Disease model suggests U.S. lockdown delay caused at least 36,000 deaths
If the United States had begun imposing social-distancing measures one week earlier in March, about 36,000 fewer people would have died in the COVID-19 pandemic, The New York Times reported Thursday, citing new estimates from Columbia University.
The disease modelers also estimated that if the country had begun locking down cities and limiting social contact on March 1, two weeks earlier than the time when most Americans started staying home, about 83 percent of the nation's deaths would have been avoided.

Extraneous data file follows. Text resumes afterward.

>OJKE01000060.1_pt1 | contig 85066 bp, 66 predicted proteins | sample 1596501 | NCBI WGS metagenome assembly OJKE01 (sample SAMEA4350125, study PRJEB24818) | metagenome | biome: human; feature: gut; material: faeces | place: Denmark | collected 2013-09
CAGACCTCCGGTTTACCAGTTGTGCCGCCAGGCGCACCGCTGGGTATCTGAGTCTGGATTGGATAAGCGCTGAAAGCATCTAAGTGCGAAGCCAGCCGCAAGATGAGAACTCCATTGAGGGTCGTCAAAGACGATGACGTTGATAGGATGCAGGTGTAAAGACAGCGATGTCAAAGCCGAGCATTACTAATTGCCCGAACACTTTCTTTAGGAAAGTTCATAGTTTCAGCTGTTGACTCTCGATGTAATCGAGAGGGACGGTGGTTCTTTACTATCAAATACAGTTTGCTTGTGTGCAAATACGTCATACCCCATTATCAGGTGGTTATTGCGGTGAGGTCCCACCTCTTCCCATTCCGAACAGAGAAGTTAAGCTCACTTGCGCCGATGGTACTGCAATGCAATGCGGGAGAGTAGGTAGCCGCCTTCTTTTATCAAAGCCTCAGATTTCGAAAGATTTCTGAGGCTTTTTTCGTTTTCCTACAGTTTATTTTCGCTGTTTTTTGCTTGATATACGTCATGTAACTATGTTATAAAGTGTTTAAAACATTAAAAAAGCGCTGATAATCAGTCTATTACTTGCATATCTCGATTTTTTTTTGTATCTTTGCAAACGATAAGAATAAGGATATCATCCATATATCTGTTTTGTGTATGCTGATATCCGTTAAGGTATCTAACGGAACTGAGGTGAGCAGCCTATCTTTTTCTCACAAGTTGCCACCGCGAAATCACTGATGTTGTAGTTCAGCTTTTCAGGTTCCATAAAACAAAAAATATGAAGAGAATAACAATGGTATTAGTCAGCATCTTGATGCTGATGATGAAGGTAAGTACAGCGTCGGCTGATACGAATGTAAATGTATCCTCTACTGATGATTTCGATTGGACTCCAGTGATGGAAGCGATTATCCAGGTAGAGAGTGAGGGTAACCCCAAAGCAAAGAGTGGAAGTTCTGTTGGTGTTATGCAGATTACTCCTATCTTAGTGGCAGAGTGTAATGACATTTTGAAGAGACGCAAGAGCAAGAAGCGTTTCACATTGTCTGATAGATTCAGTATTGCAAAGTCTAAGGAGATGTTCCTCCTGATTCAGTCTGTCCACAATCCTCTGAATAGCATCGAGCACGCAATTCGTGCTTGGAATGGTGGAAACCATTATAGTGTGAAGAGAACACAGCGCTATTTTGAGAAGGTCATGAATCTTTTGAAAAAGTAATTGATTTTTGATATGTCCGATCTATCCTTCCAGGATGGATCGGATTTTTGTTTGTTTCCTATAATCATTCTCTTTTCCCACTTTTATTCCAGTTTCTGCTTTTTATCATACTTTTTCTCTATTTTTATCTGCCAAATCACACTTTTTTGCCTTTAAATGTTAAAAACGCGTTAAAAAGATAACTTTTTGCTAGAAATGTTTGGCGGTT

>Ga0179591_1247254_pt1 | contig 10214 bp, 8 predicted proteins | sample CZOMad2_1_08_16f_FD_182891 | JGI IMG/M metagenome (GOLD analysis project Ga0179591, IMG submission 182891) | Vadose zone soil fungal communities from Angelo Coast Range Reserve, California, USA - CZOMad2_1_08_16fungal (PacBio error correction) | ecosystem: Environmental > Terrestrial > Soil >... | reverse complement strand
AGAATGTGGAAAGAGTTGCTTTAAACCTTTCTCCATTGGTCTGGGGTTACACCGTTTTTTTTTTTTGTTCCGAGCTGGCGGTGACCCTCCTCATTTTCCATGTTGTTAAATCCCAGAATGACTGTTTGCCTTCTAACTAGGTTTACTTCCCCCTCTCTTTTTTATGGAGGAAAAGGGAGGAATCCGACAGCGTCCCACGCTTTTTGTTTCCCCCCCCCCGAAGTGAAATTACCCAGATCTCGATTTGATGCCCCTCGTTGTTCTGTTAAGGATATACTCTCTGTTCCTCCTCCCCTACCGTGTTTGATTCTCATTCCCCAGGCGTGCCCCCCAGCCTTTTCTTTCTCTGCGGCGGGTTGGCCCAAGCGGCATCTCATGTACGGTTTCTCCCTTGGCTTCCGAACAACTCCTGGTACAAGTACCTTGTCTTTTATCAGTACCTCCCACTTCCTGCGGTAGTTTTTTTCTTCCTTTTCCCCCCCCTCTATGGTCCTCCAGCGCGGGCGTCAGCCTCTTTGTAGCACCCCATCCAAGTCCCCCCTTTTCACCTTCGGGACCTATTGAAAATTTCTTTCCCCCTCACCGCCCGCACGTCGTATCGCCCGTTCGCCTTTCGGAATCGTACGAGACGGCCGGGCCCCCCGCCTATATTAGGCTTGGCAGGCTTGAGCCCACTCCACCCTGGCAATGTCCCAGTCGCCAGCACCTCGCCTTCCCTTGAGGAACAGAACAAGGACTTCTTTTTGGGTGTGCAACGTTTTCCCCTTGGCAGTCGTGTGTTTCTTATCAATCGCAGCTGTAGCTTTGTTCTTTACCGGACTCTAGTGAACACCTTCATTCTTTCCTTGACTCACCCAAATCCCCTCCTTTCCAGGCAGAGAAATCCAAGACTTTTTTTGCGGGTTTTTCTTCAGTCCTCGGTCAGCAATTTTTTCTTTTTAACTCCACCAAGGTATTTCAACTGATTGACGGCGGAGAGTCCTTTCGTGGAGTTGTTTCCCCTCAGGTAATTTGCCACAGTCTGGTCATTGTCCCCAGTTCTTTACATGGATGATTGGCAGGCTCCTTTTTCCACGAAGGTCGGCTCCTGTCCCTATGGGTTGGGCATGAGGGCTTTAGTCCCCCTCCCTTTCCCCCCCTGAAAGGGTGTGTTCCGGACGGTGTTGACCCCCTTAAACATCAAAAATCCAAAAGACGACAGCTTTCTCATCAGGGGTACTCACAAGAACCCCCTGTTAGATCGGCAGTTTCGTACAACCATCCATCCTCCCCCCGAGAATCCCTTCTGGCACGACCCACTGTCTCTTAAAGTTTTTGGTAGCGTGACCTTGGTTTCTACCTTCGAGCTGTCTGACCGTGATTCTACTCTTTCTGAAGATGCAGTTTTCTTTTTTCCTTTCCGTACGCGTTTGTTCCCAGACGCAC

The researchers found that even small differences in timing would have prevented the worst exponential growth, which by April had swept through New York City, New Orleans and other major cities.
"It's a big, big difference," Jeffrey Shaman, an epidemiologist at Columbia University and the leader of the research team, was quoted as saying. "That small moment in time, catching it in that growth phase, is incredibly critical in reducing the number of deaths."
The United States has so far reported more than 1,550,000 cases of COVID-19 and over 93,000 deaths, according to Johns Hopkins University.